We had not met in the intervening years but I used to read and hear a lot about his drive in successfully building an extensive network of rural roads, culverts, bridges and drainage structures throughout Bangladesh. However, he remained humble, modest and low profile with a big smile always on his face. In 1984, he came to Washington and saw me at the World Bank. By that time, he was widely known in the country and abroad, particularly among the bilateral donors and international financial institutions like the World Bank. Unlike some other sectors, efficient and timely utilisation of development funds working within the traditionally slow governmental system was never a problem for Qamrul and the dedicated band of engineers working under his able leadership. He gave a full account of the situation in Kushtia since the time I left the district in the late nineteen-sixties, including the status of many educational, cultural and sports institutions, which I had assisted in setting up.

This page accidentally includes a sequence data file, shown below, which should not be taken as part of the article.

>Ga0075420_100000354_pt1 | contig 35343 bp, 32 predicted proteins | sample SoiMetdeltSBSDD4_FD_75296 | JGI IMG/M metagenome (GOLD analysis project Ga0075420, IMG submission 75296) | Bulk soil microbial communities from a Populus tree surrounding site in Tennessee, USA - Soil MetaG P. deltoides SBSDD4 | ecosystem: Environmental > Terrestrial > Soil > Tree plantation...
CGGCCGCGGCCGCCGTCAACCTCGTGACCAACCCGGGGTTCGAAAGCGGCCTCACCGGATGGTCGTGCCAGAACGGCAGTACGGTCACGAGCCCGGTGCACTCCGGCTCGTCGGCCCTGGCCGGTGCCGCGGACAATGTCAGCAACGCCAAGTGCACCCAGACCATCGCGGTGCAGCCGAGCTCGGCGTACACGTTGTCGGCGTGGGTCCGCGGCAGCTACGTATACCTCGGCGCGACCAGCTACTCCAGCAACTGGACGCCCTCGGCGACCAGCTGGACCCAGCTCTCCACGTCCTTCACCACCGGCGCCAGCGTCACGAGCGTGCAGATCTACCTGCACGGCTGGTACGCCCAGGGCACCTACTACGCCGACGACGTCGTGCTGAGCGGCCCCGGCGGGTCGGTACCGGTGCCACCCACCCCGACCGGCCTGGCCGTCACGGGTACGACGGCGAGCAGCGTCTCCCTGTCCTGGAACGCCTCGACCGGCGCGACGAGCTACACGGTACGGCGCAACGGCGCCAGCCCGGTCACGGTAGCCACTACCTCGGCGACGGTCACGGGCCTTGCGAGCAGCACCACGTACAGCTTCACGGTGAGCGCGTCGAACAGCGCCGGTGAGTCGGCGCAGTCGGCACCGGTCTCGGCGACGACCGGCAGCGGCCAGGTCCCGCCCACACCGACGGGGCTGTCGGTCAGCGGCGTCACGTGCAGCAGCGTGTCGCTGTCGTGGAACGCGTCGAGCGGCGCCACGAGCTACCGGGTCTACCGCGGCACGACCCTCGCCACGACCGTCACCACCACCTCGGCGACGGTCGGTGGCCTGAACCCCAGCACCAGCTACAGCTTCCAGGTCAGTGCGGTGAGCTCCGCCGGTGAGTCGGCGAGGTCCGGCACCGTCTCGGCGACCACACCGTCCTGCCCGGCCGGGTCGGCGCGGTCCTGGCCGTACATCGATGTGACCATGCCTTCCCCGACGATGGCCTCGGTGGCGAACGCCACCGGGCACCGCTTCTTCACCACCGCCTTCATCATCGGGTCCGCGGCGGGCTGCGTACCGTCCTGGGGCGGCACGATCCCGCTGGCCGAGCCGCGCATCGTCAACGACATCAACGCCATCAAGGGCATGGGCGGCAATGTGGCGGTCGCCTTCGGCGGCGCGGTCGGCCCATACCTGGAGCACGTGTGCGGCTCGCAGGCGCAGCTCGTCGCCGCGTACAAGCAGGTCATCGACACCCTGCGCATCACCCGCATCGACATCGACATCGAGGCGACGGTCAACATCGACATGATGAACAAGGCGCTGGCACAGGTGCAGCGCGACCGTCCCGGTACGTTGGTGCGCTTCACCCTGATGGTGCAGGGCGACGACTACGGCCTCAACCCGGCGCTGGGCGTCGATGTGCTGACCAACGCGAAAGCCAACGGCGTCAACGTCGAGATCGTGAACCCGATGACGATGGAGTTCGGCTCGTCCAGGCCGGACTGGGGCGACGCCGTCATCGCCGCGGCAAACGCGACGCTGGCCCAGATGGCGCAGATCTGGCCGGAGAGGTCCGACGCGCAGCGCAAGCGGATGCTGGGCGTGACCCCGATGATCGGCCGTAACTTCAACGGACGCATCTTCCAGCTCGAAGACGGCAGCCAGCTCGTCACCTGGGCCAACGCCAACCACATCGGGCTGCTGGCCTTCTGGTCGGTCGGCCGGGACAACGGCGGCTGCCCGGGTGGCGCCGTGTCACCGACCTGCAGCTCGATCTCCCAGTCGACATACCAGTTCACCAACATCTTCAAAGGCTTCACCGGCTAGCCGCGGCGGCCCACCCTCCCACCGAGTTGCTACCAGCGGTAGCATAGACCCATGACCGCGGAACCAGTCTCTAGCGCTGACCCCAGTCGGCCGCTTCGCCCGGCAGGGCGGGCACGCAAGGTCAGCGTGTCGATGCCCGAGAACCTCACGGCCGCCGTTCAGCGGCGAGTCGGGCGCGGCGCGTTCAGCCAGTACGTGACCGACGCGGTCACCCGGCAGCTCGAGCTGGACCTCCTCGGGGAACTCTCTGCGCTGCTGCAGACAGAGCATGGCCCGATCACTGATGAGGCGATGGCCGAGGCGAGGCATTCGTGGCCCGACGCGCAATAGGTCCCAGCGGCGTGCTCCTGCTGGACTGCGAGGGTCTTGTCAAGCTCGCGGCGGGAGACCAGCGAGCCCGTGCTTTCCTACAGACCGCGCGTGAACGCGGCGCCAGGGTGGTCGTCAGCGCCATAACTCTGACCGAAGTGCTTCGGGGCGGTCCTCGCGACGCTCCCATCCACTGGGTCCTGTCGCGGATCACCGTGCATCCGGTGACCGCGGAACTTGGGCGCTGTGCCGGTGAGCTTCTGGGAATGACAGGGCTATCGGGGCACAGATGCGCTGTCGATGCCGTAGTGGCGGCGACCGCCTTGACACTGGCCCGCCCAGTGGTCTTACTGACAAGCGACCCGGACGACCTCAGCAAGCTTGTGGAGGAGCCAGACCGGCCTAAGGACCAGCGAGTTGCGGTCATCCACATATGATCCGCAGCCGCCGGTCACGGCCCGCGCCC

He also gave me an idea of the rural roads, the engineering capacity and institutions that he was developing in every district. Sitting in Washington, I became aware that haats, bazaars, villages and thana headquarters were being connected to the district towns by the LGED, which together with the Rural Electricity Board's provision of electricity to villages, was opening up the country and causing its economic transformation. Qamrul was full of excitement about the potentials of the rural areas in contributing to the prosperity of Bangladesh. I could see the gleam in his eyes and joy on his face I had indeed a highly dedicated and devoted government engineer in front of me.